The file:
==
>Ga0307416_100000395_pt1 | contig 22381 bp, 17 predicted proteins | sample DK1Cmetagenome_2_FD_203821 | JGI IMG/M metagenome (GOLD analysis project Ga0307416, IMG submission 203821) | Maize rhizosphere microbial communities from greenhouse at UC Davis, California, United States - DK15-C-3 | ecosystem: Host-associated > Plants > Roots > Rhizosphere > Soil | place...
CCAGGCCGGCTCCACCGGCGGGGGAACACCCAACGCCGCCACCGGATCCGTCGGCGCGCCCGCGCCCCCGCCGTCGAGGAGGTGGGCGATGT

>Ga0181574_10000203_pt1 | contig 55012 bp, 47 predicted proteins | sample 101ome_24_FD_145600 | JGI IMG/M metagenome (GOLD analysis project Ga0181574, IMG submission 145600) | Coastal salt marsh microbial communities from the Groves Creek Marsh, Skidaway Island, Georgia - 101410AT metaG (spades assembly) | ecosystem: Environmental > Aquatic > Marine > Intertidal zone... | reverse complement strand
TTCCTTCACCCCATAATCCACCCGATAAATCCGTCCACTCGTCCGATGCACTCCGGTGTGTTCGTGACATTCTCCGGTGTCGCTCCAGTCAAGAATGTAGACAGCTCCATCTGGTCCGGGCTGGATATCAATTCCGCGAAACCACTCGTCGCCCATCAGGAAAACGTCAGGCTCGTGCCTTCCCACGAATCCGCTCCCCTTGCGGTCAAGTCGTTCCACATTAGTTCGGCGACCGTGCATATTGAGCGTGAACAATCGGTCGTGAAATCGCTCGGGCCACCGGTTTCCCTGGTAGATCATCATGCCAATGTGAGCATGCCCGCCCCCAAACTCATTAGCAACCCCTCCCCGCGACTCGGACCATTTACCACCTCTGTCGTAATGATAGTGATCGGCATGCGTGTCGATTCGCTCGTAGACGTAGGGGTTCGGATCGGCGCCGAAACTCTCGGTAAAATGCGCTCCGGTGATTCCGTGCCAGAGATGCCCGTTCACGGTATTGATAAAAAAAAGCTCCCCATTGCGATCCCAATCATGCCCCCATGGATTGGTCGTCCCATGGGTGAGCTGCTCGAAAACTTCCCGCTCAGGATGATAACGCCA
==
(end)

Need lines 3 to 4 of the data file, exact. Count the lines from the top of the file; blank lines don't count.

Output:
>Ga0181574_10000203_pt1 | contig 55012 bp, 47 predicted proteins | sample 101ome_24_FD_145600 | JGI IMG/M metagenome (GOLD analysis project Ga0181574, IMG submission 145600) | Coastal salt marsh microbial communities from the Groves Creek Marsh, Skidaway Island, Georgia - 101410AT metaG (spades assembly) | ecosystem: Environmental > Aquatic > Marine > Intertidal zone... | reverse complement strand
TTCCTTCACCCCATAATCCACCCGATAAATCCGTCCACTCGTCCGATGCACTCCGGTGTGTTCGTGACATTCTCCGGTGTCGCTCCAGTCAAGAATGTAGACAGCTCCATCTGGTCCGGGCTGGATATCAATTCCGCGAAACCACTCGTCGCCCATCAGGAAAACGTCAGGCTCGTGCCTTCCCACGAATCCGCTCCCCTTGCGGTCAAGTCGTTCCACATTAGTTCGGCGACCGTGCATATTGAGCGTGAACAATCGGTCGTGAAATCGCTCGGGCCACCGGTTTCCCTGGTAGATCATCATGCCAATGTGAGCATGCCCGCCCCCAAACTCATTAGCAACCCCTCCCCGCGACTCGGACCATTTACCACCTCTGTCGTAATGATAGTGATCGGCATGCGTGTCGATTCGCTCGTAGACGTAGGGGTTCGGATCGGCGCCGAAACTCTCGGTAAAATGCGCTCCGGTGATTCCGTGCCAGAGATGCCCGTTCACGGTATTGATAAAAAAAAGCTCCCCATTGCGATCCCAATCATGCCCCCATGGATTGGTCGTCCCATGGGTGAGCTGCTCGAAAACTTCCCGCTCAGGATGATAACGCCA